Mobilizing Legal Forces for the Good

Although nonprofit organizations can make a big impact, they tend to have tiny or nonexistent legal teams. Even for the lucky few charities with a lawyer in-house or close by, it’s impossible for one attorney to know enough about all the different areas of law to be able to address all the organization’s needs.  Fortunately, there is plenty of good will in the legal profession for good causes. Pro bono legal services are quite literally yours for the asking. Here’s how.

And here’s more.

Author: Lesley Rosenthal

LESLEY ROSENTHAL is the author of Good Counsel: Meeting the Legal Needs of Nonprofits (John Wiley & Sons 2012). She leads the legal, governance, and compliance functions of Lincoln Center for the Performing Arts, Inc. Since 2005 she has fashioned the legal context for the renowned arts center's world-class cultural and educational offerings, its entrepreneurial initiatives in media, fashion, and international consulting, and the $1.2 billion redevelopment of its iconic physical complex. Rosenthal has served in many roles throughout the nonprofit sector, including for the New York State Bar Association and its Foundation. For 13 years she was in private practice as a business, litigation, and technology lawyer at Paul, Weiss, Rifkind, Wharton & Garrison in Manhattan. Rosenthal graduated from Harvard College and Harvard Law School. The National Organization for Women (NOW-nyc) has named her a "Woman of Power and Influence," and the Association of Media & Entertainment Counsel has named her Counsel of the Year for Excellence in the Arts. Follow her on Twitter @GoodCounselBook or find her on Facebook at Good Counsel: Meeting the Legal Needs of Nonprofits * * * Nonprofit organizations, law firms, bar groups, or universities wishing to inquire about scheduling a book-signing event, training program or conference may contact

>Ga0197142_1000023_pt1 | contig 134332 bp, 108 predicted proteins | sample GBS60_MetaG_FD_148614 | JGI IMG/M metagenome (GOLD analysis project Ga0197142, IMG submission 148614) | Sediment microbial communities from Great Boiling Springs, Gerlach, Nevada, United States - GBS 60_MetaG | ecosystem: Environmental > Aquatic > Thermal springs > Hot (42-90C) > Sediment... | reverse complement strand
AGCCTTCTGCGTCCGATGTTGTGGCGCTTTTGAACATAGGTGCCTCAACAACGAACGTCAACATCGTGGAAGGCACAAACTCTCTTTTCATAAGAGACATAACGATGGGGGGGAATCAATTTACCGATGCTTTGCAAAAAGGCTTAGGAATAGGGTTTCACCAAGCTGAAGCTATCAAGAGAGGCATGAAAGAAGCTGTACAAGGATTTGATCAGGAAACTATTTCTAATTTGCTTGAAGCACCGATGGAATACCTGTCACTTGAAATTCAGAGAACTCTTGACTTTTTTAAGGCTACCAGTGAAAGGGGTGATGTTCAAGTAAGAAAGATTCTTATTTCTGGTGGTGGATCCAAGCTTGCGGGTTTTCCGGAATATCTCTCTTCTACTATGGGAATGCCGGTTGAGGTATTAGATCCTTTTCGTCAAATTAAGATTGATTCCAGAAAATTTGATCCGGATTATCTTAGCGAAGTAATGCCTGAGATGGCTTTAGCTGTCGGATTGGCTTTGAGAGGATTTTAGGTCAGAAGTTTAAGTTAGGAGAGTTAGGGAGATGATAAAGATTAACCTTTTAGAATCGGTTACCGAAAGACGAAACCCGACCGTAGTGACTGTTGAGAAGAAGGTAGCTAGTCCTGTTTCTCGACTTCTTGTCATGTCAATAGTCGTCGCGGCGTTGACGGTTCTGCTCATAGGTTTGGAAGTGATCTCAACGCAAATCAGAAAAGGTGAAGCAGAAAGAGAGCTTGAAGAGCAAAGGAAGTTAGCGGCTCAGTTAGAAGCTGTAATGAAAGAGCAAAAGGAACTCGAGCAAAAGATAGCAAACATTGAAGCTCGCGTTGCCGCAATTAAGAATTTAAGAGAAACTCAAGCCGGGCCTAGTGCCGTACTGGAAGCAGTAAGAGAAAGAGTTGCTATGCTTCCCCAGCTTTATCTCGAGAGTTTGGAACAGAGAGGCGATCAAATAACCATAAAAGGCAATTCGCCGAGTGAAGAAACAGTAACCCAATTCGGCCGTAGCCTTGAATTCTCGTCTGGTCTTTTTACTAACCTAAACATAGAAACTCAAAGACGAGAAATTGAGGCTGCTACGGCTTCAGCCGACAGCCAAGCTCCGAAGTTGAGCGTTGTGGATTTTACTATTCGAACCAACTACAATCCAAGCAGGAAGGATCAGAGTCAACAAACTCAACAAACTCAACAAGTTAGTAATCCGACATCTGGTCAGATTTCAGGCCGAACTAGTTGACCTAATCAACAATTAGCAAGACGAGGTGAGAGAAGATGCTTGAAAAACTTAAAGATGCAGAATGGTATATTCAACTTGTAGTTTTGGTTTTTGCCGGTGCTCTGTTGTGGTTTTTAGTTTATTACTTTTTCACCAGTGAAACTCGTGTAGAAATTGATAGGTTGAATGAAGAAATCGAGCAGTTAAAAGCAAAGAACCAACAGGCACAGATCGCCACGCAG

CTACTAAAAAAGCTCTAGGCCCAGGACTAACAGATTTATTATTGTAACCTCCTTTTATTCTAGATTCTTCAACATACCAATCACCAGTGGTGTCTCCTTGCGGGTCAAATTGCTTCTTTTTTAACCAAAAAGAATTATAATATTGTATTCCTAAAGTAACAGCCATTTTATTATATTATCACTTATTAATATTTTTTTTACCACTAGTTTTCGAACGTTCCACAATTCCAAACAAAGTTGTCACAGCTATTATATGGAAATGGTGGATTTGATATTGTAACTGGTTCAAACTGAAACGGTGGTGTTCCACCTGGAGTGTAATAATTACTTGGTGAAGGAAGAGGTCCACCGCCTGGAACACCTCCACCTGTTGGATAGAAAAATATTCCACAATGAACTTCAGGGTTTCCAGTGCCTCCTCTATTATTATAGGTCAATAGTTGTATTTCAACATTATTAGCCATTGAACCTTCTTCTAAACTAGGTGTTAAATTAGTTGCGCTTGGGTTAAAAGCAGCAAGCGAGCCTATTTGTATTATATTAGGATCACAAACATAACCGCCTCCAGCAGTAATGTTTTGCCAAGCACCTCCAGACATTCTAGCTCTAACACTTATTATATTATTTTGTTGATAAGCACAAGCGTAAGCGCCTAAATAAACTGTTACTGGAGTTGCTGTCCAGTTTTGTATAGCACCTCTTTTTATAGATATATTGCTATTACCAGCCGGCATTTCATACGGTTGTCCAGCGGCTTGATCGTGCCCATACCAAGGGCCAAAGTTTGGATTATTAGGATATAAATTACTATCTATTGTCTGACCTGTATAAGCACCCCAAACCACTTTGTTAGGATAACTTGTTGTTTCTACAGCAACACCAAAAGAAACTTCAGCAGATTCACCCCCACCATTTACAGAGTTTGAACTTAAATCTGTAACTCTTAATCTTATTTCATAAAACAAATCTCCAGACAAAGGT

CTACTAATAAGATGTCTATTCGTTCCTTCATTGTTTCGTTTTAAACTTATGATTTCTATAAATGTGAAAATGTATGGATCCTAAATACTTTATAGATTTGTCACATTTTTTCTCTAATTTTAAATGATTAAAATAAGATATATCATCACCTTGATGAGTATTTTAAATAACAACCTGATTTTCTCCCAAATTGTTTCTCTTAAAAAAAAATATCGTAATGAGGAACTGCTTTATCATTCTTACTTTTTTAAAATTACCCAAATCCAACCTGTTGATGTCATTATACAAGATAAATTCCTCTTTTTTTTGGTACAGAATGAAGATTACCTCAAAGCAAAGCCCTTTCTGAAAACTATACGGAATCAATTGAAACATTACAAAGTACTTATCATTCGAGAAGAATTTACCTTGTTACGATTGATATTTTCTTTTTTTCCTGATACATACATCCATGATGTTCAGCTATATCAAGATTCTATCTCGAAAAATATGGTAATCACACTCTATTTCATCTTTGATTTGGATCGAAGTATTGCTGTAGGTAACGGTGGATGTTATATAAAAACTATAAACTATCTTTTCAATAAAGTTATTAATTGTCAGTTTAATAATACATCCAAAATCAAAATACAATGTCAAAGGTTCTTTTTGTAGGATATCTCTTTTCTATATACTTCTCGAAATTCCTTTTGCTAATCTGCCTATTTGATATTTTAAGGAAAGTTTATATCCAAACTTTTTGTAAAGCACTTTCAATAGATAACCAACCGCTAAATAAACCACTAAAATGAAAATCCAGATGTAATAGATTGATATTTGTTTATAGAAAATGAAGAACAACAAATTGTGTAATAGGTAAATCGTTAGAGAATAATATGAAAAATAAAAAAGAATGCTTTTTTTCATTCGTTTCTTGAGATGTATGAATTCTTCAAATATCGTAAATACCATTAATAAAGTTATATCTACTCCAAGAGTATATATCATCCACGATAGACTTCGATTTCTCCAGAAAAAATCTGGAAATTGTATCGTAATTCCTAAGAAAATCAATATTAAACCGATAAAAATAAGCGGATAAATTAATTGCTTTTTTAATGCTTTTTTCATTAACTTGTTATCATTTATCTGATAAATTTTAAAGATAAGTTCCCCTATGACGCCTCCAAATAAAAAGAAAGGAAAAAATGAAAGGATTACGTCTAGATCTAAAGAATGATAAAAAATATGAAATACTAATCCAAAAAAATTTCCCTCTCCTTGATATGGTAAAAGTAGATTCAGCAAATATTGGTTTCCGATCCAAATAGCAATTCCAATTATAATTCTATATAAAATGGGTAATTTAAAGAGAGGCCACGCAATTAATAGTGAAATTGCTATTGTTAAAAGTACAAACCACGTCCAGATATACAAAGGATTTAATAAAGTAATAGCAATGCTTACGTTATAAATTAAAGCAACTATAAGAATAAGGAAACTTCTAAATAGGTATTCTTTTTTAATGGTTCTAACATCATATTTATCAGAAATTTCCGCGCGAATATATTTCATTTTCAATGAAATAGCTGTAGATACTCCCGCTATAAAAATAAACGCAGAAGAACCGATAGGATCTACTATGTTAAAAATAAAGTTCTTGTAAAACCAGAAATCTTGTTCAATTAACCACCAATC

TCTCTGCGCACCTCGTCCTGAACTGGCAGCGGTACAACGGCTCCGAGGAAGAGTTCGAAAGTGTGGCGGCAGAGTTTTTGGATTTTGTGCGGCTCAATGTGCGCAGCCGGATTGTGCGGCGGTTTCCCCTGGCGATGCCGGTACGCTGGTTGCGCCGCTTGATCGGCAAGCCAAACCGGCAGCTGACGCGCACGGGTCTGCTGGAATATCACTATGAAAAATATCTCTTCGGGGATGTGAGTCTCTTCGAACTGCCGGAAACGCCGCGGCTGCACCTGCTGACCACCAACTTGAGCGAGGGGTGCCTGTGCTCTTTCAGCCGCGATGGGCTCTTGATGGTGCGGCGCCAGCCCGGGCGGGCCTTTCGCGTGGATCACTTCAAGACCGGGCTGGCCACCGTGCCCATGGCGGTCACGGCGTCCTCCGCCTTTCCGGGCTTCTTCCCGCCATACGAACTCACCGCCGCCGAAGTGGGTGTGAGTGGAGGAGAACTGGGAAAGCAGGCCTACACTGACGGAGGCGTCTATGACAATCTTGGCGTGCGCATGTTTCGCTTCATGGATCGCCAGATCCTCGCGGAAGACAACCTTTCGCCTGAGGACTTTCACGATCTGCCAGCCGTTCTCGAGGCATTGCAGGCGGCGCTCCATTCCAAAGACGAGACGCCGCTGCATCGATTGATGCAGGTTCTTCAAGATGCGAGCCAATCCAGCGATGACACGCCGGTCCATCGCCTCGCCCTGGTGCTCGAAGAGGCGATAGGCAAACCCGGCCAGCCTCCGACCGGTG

3 thoughts on “Mobilizing Legal Forces for the Good”

  1. Lesley Rosenthal is correct. There are plenty of big law firms who need to train their transactional associates in client contact, but don’t want to sic them on their paying clients. Nonprofit people tend to come from the same social class as the lawyers and their clients, and need transactional bread-and-butter services. All is good, as long as the nonprofit engages in worthy causes, defined as those that might not upset the paying clients and thus present a business conflict.

    Of course, the same incentives do not apply to the legal needs of poor people, whose pro bono services are pretty sketchy.

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